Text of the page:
“What is the logbook?” Marian asked.

“The captain’s logbook!” Mr. Mewbourn threw his hands up in the air in excitement. His chair rocked back and forth. “Ponce de León wrote every bit of his adventures in it.”

The Dolor children smiled. They’d almost lost hope. 

“That’s wonderful!” Marian shouted.

“Stupendous!” Esther cheered.

“Great!” Herbert exclaimed.

“Where is the logbook, Paw-Paw?” Aaron asked. 

He clapped his hands and sighed. “I sold it too, when I moved into this pitiful shack.” 


“Oh no!”

“That stinks.”

“Paw-Paw, how could you get rid of something like that?” 

“Eh? What’s that?” Mr. Mewbourn asked. “Oh, oh, yes, well, when you can’t get out enough for orange slice candies as often as I do, you sometimes need to barter such things. Pitiful habit that bartering and gambling is.”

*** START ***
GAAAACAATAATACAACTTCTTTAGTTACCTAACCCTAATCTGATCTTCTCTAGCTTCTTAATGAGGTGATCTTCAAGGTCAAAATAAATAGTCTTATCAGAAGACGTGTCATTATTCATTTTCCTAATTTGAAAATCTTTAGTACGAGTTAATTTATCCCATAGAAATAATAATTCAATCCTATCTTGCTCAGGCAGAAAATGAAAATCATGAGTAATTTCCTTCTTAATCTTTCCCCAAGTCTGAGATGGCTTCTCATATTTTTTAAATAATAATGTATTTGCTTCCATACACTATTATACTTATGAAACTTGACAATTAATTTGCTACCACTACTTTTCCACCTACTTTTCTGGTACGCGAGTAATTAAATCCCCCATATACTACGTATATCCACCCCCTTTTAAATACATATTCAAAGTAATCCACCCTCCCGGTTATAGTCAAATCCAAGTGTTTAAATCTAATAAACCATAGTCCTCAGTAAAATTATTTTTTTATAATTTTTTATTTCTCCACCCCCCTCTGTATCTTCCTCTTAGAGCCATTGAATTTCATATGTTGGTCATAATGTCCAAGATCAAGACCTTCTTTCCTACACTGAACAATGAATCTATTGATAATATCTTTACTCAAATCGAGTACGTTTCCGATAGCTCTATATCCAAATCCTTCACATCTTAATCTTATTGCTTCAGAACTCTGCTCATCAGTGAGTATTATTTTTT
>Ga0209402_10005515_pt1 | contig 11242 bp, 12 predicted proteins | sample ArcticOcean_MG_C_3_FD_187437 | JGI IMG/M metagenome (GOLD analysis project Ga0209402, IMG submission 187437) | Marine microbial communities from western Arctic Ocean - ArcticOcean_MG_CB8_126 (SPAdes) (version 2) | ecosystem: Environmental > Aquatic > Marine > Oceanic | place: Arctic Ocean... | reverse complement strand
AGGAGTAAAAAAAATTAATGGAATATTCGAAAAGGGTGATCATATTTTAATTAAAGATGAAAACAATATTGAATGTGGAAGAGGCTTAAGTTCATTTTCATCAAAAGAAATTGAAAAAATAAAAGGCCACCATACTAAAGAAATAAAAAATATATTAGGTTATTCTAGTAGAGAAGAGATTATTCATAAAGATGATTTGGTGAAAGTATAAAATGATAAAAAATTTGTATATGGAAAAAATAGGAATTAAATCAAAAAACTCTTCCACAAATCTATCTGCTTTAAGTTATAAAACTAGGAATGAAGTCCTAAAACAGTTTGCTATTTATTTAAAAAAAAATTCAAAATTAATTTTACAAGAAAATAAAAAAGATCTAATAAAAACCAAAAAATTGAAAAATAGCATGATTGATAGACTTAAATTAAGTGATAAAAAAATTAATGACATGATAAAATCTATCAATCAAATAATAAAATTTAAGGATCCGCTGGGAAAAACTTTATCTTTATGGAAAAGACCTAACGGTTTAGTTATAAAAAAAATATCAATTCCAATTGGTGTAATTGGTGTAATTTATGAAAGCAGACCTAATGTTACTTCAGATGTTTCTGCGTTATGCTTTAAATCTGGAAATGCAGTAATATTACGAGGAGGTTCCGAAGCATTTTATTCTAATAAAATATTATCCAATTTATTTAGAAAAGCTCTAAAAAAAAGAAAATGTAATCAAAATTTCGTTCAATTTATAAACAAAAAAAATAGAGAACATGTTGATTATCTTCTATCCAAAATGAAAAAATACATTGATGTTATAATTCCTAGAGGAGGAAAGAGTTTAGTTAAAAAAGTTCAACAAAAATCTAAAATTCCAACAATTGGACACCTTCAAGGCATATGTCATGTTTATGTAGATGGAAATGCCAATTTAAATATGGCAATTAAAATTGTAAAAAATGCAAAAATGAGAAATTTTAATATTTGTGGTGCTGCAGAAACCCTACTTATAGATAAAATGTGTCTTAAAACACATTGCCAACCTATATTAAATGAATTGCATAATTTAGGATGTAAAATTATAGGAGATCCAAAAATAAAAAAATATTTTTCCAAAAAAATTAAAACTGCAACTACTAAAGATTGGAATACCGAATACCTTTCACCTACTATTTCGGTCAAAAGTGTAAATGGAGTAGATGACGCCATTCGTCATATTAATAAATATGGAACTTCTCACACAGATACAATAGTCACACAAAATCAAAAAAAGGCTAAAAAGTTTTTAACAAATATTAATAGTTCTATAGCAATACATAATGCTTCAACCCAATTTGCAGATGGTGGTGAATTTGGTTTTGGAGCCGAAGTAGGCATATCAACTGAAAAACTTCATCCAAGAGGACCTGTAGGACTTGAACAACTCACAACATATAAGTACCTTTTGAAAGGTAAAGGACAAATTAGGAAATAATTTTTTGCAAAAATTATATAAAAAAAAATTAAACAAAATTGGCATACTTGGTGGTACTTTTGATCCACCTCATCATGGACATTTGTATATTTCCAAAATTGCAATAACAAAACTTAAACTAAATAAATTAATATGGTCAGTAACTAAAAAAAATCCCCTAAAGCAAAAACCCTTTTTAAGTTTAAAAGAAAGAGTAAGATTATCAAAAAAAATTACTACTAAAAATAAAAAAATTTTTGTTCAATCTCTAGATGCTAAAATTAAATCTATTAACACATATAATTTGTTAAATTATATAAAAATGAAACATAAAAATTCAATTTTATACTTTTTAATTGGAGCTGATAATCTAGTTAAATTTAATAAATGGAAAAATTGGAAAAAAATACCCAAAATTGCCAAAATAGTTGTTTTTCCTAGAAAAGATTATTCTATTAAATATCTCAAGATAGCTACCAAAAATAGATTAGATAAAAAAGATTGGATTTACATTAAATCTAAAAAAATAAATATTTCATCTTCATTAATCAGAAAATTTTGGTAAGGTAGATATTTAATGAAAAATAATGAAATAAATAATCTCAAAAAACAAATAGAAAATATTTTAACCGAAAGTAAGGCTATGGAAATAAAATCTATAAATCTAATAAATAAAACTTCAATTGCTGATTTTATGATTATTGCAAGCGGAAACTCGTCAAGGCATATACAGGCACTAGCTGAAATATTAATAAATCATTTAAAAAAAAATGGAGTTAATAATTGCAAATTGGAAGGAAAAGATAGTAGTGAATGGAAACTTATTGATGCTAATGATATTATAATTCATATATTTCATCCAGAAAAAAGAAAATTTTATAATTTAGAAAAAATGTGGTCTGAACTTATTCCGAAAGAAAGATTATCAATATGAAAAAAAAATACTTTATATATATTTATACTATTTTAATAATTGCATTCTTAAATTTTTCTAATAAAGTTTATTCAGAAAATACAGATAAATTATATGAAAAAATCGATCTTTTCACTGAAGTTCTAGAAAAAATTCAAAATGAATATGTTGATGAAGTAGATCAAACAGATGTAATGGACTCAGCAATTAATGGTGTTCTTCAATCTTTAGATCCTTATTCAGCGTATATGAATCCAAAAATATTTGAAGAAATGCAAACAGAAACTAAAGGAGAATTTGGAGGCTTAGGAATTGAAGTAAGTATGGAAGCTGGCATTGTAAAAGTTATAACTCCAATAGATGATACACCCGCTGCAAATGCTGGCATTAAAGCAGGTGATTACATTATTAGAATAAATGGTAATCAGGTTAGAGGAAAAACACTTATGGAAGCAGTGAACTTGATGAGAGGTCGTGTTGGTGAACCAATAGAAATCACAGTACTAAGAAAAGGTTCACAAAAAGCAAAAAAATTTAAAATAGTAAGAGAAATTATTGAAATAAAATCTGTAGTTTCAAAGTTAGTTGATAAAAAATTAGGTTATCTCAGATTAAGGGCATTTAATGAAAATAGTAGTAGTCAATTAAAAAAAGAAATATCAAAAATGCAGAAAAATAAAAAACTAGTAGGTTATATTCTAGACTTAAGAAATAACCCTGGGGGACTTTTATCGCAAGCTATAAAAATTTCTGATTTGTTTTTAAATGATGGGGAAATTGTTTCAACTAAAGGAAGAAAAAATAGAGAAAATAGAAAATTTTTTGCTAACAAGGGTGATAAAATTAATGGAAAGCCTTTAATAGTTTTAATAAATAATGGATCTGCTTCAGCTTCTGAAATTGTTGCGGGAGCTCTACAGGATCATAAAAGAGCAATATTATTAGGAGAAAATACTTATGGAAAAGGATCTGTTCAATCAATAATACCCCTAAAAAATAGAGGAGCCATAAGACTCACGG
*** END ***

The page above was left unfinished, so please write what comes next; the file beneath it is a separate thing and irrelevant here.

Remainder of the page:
“Who did you gamble the book away to?” Marian asked.

“Some little runt. One of the neighborhood kids who comes by for ice-cream and trading from time to time. Said he would make it worth my while.” Mr. Mewbourn drummed his fingers on the armchair. “I’m still waiting, though.” 

“Oh no,” Aaron said. 

“What’s the matter?” Esther asked.

“I know who he’s talking about.” 

“Mr. Mewbourn,” Marian interrupted. “Can you help us get that logbook back?” 

The next instant, Mr. Mewbourn’s eyes were closed again. The children thought he might jump up to help as before, but the sound of snoring slowly crept from his nose and mouth. 

“Paw-Paw likes to sleep,” Aaron informed. “But he is a really good story-teller.”

“What do we do now?” Herbert asked.

“It’s not going to be fun,” Aaron replied, “But I know where it is.”

“Of course you do,” Marian said.

“Do you want my help or not?” Aaron fired back.

Marian went silent. 

“They call him Vinnie the Rat,” Aaron said.